White lab coats, mixing fluids or measuring weight and force are probably some common memories from experiments in high school science classes. Experiments are intrinsically linked to our understanding what science is and what scientists do. But what can researchers do when they cannot conduct experiments?
One solution, I will describe in this blog post, has been used in a paper published in 2016 on the effect of education on dementia risk. They found that every year of schooling reduces dementia risk by 1.1%. This sounds like exciting news, especially for all of us doing a PhD and spending 15+ years in school. But hold your horses, certainty of research results and reality in general is always more complicated.
Studying the effect of education on dementia is not an easy task and scientists (like me) focusing on this topic face many difficulties. For example, we go to school at young age and get dementia in old age, but with the contemporary dementia burden, we cannot start an experiment now and wait for 80 years to see what happens. And even if we did have all the time in the world, or could rewind time like Hermione in Harry Potter, very few of us would like to be told what to study and for how long. In other words, we would not like to be randomized to education. And researchers want to randomize in order to exclude other factors that could mask (confound) the relationship between education and dementia.
To overcome these problems, Nguyen and his research colleagues used an instrumental variable approach. This method is nowadays commonly used in economics and also promoted in epidemiology, for example by the Medical Research Council.
But what is this method about? The idea is quite simple. Instead of conducting an experiment and randomizing, the researchers look for a change in environment, for example policy change, that (hopefully) did the randomization for them. So instead of doing an experiment, you look at one nature/history conducted for you. And then use it as an “instrument” in your statistical analysis.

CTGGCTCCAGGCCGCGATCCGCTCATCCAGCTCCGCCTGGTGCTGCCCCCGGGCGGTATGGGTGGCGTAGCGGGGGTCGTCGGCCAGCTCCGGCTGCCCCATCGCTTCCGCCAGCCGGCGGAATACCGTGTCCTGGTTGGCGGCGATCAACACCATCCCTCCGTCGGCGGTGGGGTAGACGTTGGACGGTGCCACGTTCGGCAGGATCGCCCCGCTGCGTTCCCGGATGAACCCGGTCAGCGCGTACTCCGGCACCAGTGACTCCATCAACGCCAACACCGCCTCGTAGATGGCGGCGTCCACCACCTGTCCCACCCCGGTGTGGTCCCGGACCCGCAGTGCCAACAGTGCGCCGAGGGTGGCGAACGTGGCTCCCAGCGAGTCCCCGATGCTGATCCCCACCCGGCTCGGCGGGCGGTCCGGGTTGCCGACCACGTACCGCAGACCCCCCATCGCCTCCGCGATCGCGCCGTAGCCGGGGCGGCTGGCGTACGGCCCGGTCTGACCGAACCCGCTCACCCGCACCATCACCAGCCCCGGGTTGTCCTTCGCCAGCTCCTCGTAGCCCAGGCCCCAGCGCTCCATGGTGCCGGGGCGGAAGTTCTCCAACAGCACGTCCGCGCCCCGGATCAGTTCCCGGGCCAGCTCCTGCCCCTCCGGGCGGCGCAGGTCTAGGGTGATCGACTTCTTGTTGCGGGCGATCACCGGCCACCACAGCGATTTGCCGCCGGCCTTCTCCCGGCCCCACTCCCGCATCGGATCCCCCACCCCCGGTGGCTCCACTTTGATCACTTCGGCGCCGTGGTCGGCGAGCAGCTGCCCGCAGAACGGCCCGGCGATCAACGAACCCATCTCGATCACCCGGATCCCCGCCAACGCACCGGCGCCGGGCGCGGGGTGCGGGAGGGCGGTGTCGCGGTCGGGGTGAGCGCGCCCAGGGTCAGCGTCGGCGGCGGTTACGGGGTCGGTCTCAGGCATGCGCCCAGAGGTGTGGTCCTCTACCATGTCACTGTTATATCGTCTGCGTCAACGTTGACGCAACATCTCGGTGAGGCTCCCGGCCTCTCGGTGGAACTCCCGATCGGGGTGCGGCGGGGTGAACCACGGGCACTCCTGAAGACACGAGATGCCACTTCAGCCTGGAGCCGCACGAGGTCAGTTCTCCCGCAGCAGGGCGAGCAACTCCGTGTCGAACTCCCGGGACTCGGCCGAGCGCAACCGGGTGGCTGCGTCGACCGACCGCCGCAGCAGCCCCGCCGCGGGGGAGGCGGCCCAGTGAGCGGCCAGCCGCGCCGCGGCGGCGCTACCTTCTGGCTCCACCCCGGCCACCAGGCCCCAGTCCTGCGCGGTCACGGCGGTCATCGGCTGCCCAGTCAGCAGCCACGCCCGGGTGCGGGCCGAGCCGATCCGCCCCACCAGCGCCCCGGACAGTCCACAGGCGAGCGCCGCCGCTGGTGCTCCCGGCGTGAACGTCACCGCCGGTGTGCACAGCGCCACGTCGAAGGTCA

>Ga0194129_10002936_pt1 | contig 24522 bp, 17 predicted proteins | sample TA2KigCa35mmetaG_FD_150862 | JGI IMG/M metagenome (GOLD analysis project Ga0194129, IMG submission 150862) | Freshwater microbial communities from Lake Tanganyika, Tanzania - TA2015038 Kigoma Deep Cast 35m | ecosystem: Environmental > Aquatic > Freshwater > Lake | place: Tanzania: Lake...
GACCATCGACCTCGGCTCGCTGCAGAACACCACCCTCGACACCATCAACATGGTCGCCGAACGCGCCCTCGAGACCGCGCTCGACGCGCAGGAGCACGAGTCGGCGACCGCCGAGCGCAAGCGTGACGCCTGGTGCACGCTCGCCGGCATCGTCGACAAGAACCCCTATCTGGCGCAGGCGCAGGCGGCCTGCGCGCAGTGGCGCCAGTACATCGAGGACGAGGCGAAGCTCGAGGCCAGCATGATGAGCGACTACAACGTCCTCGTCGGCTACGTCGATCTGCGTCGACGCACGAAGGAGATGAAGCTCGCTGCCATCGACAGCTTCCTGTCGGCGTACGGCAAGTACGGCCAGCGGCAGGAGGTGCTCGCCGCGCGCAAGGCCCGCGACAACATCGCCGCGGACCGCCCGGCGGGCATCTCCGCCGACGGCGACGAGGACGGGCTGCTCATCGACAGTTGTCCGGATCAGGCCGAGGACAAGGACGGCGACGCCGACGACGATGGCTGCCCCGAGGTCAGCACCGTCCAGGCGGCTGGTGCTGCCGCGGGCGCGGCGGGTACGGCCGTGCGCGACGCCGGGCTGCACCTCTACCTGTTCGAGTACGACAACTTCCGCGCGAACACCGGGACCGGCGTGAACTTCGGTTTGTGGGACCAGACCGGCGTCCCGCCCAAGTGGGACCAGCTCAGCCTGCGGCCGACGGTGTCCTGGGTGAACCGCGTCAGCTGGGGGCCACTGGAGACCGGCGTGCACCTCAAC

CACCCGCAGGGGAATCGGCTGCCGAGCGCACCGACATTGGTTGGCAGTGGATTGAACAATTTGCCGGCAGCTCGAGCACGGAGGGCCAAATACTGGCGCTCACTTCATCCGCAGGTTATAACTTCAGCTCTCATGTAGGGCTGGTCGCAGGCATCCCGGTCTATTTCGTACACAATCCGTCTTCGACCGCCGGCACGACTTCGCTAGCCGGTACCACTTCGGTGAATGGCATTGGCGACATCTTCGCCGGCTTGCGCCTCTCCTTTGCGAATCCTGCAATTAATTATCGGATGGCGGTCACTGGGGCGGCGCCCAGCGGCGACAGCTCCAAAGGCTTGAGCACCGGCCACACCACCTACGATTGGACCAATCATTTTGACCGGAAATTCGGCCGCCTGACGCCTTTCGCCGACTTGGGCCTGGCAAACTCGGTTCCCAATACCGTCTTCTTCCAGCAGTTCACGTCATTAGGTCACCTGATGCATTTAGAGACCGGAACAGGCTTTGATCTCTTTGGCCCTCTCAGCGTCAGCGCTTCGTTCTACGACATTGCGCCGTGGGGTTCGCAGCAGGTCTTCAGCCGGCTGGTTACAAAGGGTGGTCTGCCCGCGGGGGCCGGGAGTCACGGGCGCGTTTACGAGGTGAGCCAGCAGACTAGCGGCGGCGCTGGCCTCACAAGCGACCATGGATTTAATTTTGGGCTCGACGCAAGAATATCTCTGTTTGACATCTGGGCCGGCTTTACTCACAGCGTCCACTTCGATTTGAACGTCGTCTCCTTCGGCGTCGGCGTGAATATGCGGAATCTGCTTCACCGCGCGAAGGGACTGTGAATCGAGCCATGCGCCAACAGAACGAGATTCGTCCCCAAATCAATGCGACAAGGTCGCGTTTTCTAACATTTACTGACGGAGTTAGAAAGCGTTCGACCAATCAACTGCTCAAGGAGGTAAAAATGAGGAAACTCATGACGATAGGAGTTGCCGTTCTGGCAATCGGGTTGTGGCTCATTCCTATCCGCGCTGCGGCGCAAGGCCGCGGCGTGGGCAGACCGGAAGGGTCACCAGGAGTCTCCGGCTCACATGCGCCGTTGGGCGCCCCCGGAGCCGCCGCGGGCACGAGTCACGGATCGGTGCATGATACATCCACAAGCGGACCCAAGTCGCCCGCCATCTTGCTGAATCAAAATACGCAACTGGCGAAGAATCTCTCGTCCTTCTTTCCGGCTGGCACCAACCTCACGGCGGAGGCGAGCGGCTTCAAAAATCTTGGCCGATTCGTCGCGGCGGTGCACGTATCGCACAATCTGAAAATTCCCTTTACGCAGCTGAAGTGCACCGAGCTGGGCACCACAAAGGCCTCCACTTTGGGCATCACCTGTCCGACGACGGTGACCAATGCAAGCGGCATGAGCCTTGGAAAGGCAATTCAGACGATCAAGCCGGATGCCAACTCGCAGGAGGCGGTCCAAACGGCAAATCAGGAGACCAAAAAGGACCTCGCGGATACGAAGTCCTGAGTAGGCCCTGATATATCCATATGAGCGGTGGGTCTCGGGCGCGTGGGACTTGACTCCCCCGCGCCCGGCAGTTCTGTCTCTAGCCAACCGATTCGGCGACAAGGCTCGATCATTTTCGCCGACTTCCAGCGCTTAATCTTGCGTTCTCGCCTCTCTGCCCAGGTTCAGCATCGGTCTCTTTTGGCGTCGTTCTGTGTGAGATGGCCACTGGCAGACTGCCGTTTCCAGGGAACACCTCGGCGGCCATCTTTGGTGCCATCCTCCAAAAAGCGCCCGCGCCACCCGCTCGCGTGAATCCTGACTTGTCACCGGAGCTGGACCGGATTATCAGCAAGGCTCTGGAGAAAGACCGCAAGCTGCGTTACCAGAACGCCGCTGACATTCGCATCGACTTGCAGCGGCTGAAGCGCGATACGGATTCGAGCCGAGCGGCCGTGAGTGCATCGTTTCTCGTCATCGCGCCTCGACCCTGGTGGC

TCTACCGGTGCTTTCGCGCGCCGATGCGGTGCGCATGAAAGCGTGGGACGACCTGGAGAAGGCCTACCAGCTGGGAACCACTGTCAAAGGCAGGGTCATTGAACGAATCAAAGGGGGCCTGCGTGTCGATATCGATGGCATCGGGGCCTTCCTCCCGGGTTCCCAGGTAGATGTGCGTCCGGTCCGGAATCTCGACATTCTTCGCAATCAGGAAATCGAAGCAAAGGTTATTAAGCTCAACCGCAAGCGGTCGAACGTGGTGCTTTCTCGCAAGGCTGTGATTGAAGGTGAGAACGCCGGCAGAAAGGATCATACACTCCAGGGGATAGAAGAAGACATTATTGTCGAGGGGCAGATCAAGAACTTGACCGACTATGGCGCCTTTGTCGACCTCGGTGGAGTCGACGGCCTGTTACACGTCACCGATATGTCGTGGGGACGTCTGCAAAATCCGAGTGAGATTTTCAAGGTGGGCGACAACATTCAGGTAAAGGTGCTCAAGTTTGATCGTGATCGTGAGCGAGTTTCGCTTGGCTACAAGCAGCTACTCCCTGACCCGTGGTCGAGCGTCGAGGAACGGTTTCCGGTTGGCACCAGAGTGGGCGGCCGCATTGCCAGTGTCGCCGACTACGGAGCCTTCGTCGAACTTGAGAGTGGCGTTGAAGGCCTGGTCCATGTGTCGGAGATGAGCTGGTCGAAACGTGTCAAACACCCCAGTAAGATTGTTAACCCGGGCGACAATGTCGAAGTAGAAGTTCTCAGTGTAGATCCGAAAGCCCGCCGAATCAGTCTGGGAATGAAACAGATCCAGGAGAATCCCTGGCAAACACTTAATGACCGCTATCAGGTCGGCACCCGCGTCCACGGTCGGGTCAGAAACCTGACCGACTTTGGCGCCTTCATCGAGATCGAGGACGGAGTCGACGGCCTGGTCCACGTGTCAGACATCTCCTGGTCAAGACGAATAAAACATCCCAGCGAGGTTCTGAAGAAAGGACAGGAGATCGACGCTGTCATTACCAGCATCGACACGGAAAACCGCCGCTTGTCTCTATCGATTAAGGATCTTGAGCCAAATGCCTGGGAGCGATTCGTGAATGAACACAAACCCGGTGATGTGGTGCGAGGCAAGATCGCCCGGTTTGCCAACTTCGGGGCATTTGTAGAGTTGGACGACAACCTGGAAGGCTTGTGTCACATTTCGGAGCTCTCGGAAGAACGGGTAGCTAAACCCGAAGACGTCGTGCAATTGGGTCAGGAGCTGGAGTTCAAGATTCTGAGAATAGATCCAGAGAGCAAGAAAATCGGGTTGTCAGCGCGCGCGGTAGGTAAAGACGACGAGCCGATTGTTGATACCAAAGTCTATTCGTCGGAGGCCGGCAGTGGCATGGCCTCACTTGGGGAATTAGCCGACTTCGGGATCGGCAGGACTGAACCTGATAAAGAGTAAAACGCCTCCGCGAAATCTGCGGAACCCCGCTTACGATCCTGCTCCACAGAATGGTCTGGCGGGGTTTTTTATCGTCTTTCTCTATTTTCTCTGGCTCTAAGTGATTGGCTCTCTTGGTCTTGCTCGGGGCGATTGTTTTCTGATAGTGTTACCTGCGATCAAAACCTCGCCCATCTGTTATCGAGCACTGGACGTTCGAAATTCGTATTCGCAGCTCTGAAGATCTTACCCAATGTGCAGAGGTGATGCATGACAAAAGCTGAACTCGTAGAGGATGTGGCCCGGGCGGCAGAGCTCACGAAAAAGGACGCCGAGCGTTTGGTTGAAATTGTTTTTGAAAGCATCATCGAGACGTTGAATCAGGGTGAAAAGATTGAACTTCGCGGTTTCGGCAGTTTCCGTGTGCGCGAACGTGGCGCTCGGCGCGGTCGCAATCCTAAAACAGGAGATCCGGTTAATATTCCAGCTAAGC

In this specific study, the researchers used a US state school policy changes as an instrument in their analysis. In theory, children characteristics should be independent of how the state they live in changes policy about mandatory enrollment age or earliest dropout age, which will affect school length. So if you calculate length of schooling based on the policies and compare children from different states with different policies you (hopefully) bypass the problem with other children’s characteristics (confounders) that could mask the relationship you are looking for.
Maybe you noticed that I wrote hopefully a few times in the previous paragraphs. What does science have to do with hope? Aren’t scientists supposed to find the TRUTH? If only it was that simple. When we study the real world, like in epidemiology, economics and social sciences, we are less sure about the conclusions we can draw based on the evidence in our studies.
Evidence is a buzzword of our societies nowadays. We want evidence-based medical interventions and policies. Yet, evidence is not everything as a recently published book Ending Medical Reversal by Prasad and Cifu (which I have not read yet) shows. According to the authors, approximately forty percent of newly introduced treatment procedures are not better than the old ones, and sometimes they are even worse.
Yet, there was evidence for introducing the new procedures in the first place. So how is this possible? Because there is not one type of evidence. The book and study methods were recently covered on EconTalk podcast. So if you want to know more about methods and evidence or you just wonder, why you are told every other week that different type of diet is the best one, I do recommend listening to the talk.
When we study the real, complex world we never get black and white answers. Those those wanting to implement have to decide when the gray answers are sufficiently good to be acted upon. And I, as a researcher in this field, am always faced with uncertainty regarding what I do and what I can conclude. Discomforting as it may be, certainty is not a property of our everyday reality. Yet, trying to understand the reality is a worthy endeavor, in my opinion.
In a recent post on this blog, Yossa wrote about the different types of biology. I would like to add that there are many different types of evidence. And different types of science, including science without experiments.